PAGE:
Selected Poems and Fragments (1998) by Friedrich Hölderlin, trans. Michael Hamburger
An Hölderlin’s Umnachtung composed by Nicolaus A. Huber
Goethe Institut Ireland

 

***

 

In Praise of Version
Sarah Byrne

Once, I was in love with two hours. The two that used to come after GMT+ and now follow UTC+. I loved them because, for a time, I measured my life by them. In the beginning, I lived seven steps from his bedroom door in the student flat we shared in Konstanz. On my first day there, I made a cup of Barry’s tea in the communal kitchen and added some evaporated milk that my mother had packed for me in case there was no milk in Germany. The powder mixture tends to leave a scab of itself at the bottom of vessels if not mixed properly. I rinsed the cup and went to my room. A few minutes later, a knock on my door. He waved the cup in his hand. I hope, he said in a vibratoed English, you’re not going to be the kind of flatmate who doesn’t wash dishes properly. Then he asked me to go for a walk. I declined. Who was this asshole telling me how to wash mugs on my first day! On the third evening, I obliged. He was seven years older than me, had been in military high school and was excessively handsome. He copied a CD of Depeche Mode’s album, Violator, for me. I was five in March 1990 when this album was released, and communism had ended in Romania just three months prior.

 


‘Enjoy the Silence’ by Depeche Mode
Cover Version by Sylvain Chauveau & Ensemble Nocturne

 

He was a linguist, from Romania, and spoke terrible German. I spoke awful French, his second language, so we conversed in English. I told him about Paul Celan, a poet of his country, he played Georges Brassens for me. Bucharest, he said, is the Paris of the East, as if that was the best thing a city could be. I copied CDs of Nina Simone and Jaqueline du Pré for him. He complained of their sorrow. He gifted me Cheerleader for a Funeral by Nina Cassian. I was studying Karl Marx, Communism and The Jewish Question. I would quote Marx to a man who had lived through Ceausescu’s regime. During our final week in Germany, he spent hours photocopying an obscure Ukrainian book about Paul Celan for me, even though I could barely read the Cyrillic alphabet. To add to the store, he said. We returned to our respective homes, just over 41 million steps from one another. What is happening when we ask someone we love to listen to this song or to read that book? It always marks a return for one person in the exchange—someone has already been there. I think we are asking the other person to trust in the reality of our material. Perhaps the poet demands an extreme version of this, of herself and of the reader.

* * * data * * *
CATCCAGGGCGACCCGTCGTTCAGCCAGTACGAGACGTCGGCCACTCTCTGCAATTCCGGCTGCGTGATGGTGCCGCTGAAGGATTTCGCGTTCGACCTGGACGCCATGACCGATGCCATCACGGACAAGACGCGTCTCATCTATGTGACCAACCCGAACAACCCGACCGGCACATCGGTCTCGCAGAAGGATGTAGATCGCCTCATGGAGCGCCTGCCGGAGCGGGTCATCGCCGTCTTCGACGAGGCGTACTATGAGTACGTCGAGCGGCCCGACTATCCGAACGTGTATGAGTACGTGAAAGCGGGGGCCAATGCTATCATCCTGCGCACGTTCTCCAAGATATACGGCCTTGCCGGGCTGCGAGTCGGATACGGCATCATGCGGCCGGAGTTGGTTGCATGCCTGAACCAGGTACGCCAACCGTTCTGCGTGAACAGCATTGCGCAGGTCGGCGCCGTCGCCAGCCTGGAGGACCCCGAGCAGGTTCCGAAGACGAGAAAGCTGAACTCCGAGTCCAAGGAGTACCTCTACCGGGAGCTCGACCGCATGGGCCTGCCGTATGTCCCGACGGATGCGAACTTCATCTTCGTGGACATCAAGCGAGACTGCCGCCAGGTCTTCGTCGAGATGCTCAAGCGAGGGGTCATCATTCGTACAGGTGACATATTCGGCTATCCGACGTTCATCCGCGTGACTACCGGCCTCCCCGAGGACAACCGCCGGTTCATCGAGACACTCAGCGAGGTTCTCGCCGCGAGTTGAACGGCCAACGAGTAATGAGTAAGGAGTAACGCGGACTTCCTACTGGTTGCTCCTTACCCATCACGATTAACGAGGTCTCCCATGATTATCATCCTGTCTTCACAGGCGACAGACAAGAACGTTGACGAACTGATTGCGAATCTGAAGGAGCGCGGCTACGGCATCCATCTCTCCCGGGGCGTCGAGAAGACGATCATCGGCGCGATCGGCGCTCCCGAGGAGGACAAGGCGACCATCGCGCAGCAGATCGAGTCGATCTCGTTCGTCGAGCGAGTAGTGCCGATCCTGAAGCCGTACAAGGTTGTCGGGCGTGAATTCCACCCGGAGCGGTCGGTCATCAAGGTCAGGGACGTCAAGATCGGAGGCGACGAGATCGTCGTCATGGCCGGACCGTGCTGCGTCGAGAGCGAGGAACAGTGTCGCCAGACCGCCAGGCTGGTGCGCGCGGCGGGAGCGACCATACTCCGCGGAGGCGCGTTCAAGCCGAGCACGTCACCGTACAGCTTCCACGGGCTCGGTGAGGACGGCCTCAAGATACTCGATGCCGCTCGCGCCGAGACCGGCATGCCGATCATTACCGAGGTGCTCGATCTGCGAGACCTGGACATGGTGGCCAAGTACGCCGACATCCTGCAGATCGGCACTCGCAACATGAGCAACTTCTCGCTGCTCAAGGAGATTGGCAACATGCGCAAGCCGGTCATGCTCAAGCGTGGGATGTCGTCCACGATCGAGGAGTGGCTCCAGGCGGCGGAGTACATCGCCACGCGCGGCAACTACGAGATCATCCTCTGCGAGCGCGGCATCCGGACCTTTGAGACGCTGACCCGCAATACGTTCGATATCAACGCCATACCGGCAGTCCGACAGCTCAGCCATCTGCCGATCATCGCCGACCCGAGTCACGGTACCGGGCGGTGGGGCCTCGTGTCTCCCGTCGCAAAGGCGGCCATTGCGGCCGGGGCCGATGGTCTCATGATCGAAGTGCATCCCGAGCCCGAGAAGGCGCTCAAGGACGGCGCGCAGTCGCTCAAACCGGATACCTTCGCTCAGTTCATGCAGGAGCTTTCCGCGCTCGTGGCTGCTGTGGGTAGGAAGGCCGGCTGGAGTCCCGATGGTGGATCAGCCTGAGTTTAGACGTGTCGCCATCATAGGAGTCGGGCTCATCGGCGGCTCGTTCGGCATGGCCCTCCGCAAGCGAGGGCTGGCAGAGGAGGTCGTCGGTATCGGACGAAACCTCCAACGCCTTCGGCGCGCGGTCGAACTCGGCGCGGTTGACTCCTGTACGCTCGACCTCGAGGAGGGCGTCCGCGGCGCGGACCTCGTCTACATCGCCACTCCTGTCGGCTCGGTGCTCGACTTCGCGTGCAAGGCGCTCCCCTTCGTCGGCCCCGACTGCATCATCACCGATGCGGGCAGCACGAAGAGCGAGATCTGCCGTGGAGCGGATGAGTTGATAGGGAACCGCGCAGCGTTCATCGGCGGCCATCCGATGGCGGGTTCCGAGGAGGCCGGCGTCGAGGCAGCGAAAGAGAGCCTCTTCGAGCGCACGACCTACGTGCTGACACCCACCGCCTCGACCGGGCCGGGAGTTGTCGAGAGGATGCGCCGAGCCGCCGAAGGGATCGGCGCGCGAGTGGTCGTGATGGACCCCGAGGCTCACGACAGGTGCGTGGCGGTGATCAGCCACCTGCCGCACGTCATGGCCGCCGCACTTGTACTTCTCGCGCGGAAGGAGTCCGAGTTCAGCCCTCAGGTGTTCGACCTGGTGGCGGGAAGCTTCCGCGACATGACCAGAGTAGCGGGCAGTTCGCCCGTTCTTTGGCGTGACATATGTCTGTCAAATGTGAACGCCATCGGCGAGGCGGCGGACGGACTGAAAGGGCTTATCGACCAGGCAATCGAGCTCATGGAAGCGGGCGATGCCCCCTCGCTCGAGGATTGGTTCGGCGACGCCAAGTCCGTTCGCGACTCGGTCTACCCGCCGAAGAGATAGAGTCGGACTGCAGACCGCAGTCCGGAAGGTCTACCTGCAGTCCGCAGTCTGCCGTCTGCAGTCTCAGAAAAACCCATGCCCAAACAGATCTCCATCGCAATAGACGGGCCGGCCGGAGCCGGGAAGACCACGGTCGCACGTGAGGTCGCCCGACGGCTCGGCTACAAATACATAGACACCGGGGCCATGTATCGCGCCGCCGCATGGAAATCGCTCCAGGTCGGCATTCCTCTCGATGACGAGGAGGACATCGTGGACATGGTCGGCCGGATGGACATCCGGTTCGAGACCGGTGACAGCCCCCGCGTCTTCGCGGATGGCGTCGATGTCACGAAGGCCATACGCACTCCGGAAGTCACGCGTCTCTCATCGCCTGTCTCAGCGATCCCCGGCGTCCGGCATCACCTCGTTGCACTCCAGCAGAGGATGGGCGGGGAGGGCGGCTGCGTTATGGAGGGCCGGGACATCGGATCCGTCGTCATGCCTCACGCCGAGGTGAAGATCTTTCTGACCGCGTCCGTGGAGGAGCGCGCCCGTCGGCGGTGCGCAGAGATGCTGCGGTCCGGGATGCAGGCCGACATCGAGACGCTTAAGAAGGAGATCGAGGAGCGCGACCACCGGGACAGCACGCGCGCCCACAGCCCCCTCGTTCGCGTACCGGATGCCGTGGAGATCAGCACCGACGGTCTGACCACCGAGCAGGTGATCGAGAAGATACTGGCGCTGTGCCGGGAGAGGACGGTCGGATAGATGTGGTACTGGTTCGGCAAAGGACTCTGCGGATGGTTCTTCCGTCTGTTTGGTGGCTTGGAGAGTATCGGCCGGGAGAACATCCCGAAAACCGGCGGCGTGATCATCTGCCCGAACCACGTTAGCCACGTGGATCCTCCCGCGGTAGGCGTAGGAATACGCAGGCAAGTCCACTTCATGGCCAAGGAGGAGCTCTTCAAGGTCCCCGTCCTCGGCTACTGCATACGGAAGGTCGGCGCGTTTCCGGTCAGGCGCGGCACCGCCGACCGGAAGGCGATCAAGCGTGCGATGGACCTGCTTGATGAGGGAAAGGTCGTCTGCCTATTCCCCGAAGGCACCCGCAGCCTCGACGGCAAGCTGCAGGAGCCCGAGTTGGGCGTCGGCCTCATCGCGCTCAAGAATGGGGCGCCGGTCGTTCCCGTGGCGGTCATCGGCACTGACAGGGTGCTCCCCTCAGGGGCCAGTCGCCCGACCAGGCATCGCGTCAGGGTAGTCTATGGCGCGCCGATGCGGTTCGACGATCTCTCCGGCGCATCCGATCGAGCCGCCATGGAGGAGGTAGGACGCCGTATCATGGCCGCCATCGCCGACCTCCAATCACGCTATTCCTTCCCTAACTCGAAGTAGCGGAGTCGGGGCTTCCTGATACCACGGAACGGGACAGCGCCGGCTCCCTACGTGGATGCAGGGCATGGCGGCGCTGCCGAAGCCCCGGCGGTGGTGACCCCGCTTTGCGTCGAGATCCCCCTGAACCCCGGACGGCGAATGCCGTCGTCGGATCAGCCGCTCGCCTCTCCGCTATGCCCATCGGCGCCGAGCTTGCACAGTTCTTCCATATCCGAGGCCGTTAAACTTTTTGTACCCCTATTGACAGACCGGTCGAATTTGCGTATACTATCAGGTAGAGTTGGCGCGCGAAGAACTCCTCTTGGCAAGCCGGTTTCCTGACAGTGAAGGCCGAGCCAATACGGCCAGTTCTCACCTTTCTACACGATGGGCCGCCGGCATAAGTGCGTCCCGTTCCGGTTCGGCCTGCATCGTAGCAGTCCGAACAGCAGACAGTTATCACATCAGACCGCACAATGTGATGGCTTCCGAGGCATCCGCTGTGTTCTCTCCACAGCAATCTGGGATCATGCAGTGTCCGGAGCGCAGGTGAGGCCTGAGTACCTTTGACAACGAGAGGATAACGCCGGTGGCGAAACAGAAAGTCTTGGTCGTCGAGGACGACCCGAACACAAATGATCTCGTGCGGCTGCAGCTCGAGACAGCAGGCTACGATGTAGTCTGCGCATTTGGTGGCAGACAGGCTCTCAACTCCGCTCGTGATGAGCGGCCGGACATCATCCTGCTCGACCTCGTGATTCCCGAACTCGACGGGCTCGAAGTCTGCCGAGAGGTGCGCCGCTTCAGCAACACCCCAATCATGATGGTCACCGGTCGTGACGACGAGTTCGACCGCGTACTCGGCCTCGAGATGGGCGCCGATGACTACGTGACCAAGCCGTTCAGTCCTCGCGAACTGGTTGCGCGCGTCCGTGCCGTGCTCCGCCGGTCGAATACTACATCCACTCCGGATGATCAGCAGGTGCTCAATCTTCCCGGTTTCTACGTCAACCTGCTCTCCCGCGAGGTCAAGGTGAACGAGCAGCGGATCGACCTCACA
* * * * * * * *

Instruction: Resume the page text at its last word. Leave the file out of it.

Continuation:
‘I Put a Spell on You’ by Jalacy ‘Screamin' Jay’ Hawkins made famous by Nina Simone
Cover Version by
Fanfare Ciocărlia

 

I’m trying my best to go in a circle so I can make a line for you, to paraphrase Moran in Beckett’s Molloy. The two hours I mentioned that I was in love with happen somewhere in the middle of this story. Hegel thought that there were two types of time: Greek and modern. The future has already completed but that is different from it being pre-set. The psychoanalyst Catherine Malabou writes of discovering the significance of the word ‘plastic’ in Hegel’s writings. In German it means both ‘capable of shaping’ and ‘capable of being shaped’. Perhaps one of those hours was ancient, the other contemporary even if they lie together to denote ‘time difference’ when my lover and I had to love later, at a distance. Where and how far does Anne Carson want us to go with her in Economy of the Unlost, her book on Paul Celan and Simonides of Keos? I don’t think that the work is explicitly about time difference despite Celan having lived in 20th century Europe, and Simonides' life spanning 556–468 BC in Ancient Greece. Georg Simmel wrote that ‘the purpose of establishing a distance is that it should be overcome’. Distance constitutes a linguistic negative, loosely di-stance, as in not where you stand, standing apart.